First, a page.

Montgomery College President Awarded 500K to Spend on Academic Programs

Pollard to divide money between coaching program, college innovation fund


Published:

DeRionne Pollard

MONTGOMERY COLLEGE WEBSITE

A philanthropic foundation is recognizing Montgomery College’s president by awarding her $500,000 for her chosen education initiatives.

DeRionne Pollard, who became president in 2010, was one of seven college and university leaders to receive an academic leadership award from the Carnegie Corporation of New York, according to an announcement Tuesday. She has decided to use the award money to support a college innovation fund and a coaching program for disadvantaged students, a press release stated.

“I believe that these investments will create more equitable educational outcomes for our diverse students, while strengthening our faculty’s capacities for impactful pedagogy,” Pollard said in a prepared statement.

The foundation selects award recipients who lead their colleges with vision, develop major interdisciplinary programs and form relationships between their institutions and the community.

Under Pollard’s guidance, Montgomery College developed a strategic plan for student retention and completion. In addition, grant funding to faculty has tripled over the last four years. The school’s three-year graduation and transfer rate has gone up by 6 percentage points in the past year, the release stated.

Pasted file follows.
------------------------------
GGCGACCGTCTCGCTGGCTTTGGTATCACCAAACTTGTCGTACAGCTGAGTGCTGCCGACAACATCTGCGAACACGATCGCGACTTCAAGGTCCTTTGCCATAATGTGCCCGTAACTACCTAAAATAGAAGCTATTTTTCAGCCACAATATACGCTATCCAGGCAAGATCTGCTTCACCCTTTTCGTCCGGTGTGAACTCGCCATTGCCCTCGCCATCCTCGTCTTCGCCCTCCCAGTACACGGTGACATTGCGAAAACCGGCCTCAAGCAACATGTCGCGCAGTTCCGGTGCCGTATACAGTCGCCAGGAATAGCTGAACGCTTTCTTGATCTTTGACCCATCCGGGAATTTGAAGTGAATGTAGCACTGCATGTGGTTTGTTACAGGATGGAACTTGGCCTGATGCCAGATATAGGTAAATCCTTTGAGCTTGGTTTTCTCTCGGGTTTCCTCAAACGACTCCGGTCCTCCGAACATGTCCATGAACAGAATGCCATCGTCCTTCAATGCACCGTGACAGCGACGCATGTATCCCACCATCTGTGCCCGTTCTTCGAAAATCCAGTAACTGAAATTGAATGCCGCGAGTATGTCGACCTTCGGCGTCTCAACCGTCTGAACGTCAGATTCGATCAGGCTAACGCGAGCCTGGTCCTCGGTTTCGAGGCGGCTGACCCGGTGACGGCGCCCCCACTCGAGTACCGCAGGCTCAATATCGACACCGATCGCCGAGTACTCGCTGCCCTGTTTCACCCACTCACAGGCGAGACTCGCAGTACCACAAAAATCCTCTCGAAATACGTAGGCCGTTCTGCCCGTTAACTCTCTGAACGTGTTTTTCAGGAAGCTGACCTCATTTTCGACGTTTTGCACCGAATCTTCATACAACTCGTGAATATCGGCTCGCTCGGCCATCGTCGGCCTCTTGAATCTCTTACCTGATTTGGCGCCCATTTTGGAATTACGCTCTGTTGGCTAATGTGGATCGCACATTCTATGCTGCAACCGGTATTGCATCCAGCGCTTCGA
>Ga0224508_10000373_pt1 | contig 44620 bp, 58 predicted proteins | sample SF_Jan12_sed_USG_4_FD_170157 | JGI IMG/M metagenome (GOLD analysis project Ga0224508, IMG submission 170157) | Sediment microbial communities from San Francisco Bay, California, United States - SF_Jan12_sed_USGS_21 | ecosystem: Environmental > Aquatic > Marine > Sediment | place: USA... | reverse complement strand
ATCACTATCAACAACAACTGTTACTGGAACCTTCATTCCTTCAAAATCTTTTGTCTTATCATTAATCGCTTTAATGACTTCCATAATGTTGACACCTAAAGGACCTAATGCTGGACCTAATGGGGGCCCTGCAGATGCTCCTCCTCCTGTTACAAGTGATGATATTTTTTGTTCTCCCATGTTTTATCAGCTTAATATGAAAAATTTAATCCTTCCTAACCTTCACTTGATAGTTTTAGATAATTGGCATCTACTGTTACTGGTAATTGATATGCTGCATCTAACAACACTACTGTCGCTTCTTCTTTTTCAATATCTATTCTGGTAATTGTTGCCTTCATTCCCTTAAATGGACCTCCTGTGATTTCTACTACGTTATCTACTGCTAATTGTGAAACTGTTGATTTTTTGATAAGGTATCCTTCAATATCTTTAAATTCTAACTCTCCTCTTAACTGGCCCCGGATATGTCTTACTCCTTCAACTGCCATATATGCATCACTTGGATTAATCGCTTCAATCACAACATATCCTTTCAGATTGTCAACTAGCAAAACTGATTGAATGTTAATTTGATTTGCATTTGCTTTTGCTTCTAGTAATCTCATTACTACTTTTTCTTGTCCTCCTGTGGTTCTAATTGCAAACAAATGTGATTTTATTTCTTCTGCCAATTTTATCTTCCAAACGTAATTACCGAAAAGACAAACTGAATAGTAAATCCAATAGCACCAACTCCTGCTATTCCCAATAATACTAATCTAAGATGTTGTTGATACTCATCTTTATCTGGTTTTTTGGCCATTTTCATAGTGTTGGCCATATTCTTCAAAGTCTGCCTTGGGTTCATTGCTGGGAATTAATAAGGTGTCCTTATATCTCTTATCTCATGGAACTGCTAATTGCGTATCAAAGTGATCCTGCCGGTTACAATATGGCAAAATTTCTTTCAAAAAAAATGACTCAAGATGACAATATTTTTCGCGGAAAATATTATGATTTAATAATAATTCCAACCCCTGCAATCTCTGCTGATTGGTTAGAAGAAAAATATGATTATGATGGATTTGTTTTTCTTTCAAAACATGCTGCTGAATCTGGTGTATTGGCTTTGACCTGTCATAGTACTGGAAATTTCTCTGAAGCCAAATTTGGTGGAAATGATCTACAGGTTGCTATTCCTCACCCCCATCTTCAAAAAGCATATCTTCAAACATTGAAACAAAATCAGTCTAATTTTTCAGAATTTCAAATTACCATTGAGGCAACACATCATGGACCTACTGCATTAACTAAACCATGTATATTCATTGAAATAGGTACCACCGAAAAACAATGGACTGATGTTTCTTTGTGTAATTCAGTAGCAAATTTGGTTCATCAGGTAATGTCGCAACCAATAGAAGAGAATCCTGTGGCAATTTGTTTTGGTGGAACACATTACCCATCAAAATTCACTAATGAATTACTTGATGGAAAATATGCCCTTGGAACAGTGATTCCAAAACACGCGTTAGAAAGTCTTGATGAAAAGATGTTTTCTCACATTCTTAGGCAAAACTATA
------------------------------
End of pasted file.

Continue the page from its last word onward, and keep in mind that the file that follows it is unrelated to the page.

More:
Pollard wants to allocate $300,000 of the award money to Achieving Collegiate Excellence and Success, a program she created.

ACES offers academic support and mentoring to help low-income high school students earn college degrees. This semester, the program is serving 977 students at Montgomery College and 1,500 high school students in Montgomery County, the press release stated.

Pollard will direct the remaining $200,000 to the Montgomery College Foundation’s Innovation Fund, which supports projects centered on student success.

One project involved creating a program to loan graphing calculators to students who can’t afford them. Another helped establish the Boys to Men mentoring program, which pairs male African-American students with volunteer mentors.

The Carnegie Foundation also gave leadership awards to the presidents of Northeastern University, Georgia State University, Georgetown University, Stevens Institute of Technology, Harvey Mudd College and Case Western Reserve University.

Montgomery College instructs nearly 60,000 students at campuses in Germantown, Rockville and Silver Spring. The magazine Washington Monthly recently placed it ninth on a list of best two-year colleges for adult learners.

Bethany Rodgers can be reached at bethany.rodgers@bethesdamagazine.com.

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